In this tip, I use a simple endian swap example to demonstrate the use of empty class and function in templates.
More than 10 years ago, when I first debugged my Boost code, I stepped into empty class and empty function. At that time, I was wondering what empty class and function devoid of any code is good for. In this tip, I am going to use a simple endian swap example to demonstrate the use of empty class and function in templates.
First, we define two classes,
Different to indicate same or different endianness. Why can't we use
false? You ask.
false are of the same boolean type. As a template type, they are the same, as far as the C++ compiler is concerned.
What is the size of an empty class?
std::cout << "sizeof(Same) is " << sizeof(Same) << std::endl;
std::cout << "sizeof(Different) is " << sizeof(Different) << std::endl;
Visual C++, G++ and Clang all give the size of one. Why size of one? Because C++ memory allocator has trouble instantiating zero-sized object.
sizeof(Same) is 1
sizeof(Different) is 1
Next, we have our dummy
PacketWriter which takes in one template type,
SameEndianType and has one
Write function that takes a
short integer and swap it if the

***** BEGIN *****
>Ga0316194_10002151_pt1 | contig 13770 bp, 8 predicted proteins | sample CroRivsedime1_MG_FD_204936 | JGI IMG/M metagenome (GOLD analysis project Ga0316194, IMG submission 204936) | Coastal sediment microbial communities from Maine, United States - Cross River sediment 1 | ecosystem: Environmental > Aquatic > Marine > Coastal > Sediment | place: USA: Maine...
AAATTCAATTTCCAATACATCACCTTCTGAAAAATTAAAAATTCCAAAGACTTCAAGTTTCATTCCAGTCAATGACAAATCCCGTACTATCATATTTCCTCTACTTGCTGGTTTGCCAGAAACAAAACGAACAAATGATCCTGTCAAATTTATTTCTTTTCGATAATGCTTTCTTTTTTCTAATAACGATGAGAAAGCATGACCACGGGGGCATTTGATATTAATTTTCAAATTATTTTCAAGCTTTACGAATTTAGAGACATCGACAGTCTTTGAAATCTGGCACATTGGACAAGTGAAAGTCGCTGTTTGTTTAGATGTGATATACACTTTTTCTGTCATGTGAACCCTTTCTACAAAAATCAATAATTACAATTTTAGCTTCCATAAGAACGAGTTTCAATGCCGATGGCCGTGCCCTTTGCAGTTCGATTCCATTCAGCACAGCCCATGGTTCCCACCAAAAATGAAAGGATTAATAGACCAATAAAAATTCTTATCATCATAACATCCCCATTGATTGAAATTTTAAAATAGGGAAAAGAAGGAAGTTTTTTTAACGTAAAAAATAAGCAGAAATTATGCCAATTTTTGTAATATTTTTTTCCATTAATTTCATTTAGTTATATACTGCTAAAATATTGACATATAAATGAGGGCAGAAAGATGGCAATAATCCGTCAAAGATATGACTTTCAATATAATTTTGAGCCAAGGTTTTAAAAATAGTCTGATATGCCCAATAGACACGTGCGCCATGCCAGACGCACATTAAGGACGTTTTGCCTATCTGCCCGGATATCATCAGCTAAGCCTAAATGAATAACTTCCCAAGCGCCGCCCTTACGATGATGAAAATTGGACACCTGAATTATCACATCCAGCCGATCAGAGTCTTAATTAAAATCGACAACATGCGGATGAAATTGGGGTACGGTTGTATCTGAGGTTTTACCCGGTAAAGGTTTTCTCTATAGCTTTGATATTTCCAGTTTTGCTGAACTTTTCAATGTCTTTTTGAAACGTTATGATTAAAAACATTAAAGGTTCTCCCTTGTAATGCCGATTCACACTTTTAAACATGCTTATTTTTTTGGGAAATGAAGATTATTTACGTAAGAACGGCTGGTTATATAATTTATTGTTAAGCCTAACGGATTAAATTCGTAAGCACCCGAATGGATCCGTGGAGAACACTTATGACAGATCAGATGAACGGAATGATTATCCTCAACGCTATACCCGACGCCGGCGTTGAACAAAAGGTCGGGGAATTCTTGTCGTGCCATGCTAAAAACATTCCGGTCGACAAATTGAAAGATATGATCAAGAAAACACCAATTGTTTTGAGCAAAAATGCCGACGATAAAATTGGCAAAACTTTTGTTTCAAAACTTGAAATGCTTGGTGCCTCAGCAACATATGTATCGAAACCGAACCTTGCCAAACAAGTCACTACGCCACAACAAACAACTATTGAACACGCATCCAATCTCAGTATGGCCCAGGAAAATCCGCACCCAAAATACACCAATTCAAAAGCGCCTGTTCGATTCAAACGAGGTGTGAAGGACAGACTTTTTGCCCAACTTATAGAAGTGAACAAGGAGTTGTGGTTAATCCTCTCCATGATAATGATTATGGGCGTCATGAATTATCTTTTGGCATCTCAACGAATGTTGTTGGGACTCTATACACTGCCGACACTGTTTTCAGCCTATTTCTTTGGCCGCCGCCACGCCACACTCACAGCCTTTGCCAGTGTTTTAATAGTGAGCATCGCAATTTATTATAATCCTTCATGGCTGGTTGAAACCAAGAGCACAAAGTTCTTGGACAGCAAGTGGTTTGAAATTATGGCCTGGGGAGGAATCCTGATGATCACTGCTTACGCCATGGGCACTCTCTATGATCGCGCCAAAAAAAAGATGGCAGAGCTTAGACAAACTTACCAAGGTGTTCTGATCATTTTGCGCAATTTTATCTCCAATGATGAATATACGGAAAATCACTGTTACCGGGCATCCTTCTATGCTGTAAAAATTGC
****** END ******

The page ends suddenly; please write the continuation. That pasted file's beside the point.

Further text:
Different. We have 2
Swap functions where there is nothing to be done for same endianness. C++ compiler will optimize away the call to empty
Swap() in release build. There is no need to give a name to the second parameter of
Swap() because it is not going to be used inside
typedef SameEndianType endian_type;
void Write(short n)
std::cout << "Before swapping, n=" << n << std::endl;
std::cout << "After swapping, n=" << n << std::endl;
void Swap(short& n, Same)
void Swap(short& n, Different)
short upper = (n & 0xff) << 8;
short lower = (n & 0xff00) >> 8;
n = upper | lower;
The code below tests two
PacketWriter objects of
std::cout << "Create PacketWriter<Same> to write a short int" << std::endl;
std::cout << "Create PacketWriter<Different> to write a short int" << std::endl;
The output of the test program is as expected:
PacketWriter<Same> do not swap the
short integer whereas
PacketWriter<Different> do actually swap it. The upside of this templated endianness is endianness check before swap is eliminated at runtime but the downside is that you cannot change the behaviour dynamically during runtime.
Create PacketWriter<Same> to write a short int
Before swapping, n=256
After swapping, n=256
Create PacketWriter<Different> to write a short int
Before swapping, n=256
After swapping, n=1
That's all for today! Hope you like this tip!
The demo code is hosted on Github.
- 4th May, 2020: Initial version